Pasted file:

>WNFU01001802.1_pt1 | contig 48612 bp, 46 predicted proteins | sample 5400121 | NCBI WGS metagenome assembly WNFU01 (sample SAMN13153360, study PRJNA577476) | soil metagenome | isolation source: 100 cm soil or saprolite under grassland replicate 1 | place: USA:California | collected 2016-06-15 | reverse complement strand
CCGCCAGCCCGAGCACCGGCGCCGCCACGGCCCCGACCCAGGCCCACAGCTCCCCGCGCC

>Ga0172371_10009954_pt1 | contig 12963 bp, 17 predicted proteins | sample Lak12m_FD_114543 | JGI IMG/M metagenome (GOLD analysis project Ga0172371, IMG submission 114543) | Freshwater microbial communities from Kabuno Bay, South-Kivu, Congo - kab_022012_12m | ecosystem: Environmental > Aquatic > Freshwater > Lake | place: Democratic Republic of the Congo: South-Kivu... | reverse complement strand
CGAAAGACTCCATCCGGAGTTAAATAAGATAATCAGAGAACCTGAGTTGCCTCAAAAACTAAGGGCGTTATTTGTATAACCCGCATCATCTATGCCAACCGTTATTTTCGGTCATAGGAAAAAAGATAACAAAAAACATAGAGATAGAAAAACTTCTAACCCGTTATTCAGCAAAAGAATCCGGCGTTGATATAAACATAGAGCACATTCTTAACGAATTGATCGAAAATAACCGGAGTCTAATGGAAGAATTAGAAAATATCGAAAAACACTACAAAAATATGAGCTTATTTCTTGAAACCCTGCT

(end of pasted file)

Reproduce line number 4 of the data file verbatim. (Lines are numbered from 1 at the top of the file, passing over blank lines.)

CGAAAGACTCCATCCGGAGTTAAATAAGATAATCAGAGAACCTGAGTTGCCTCAAAAACTAAGGGCGTTATTTGTATAACCCGCATCATCTATGCCAACCGTTATTTTCGGTCATAGGAAAAAAGATAACAAAAAACATAGAGATAGAAAAACTTCTAACCCGTTATTCAGCAAAAGAATCCGGCGTTGATATAAACATAGAGCACATTCTTAACGAATTGATCGAAAATAACCGGAGTCTAATGGAAGAATTAGAAAATATCGAAAAACACTACAAAAATATGAGCTTATTTCTTGAAACCCTGCT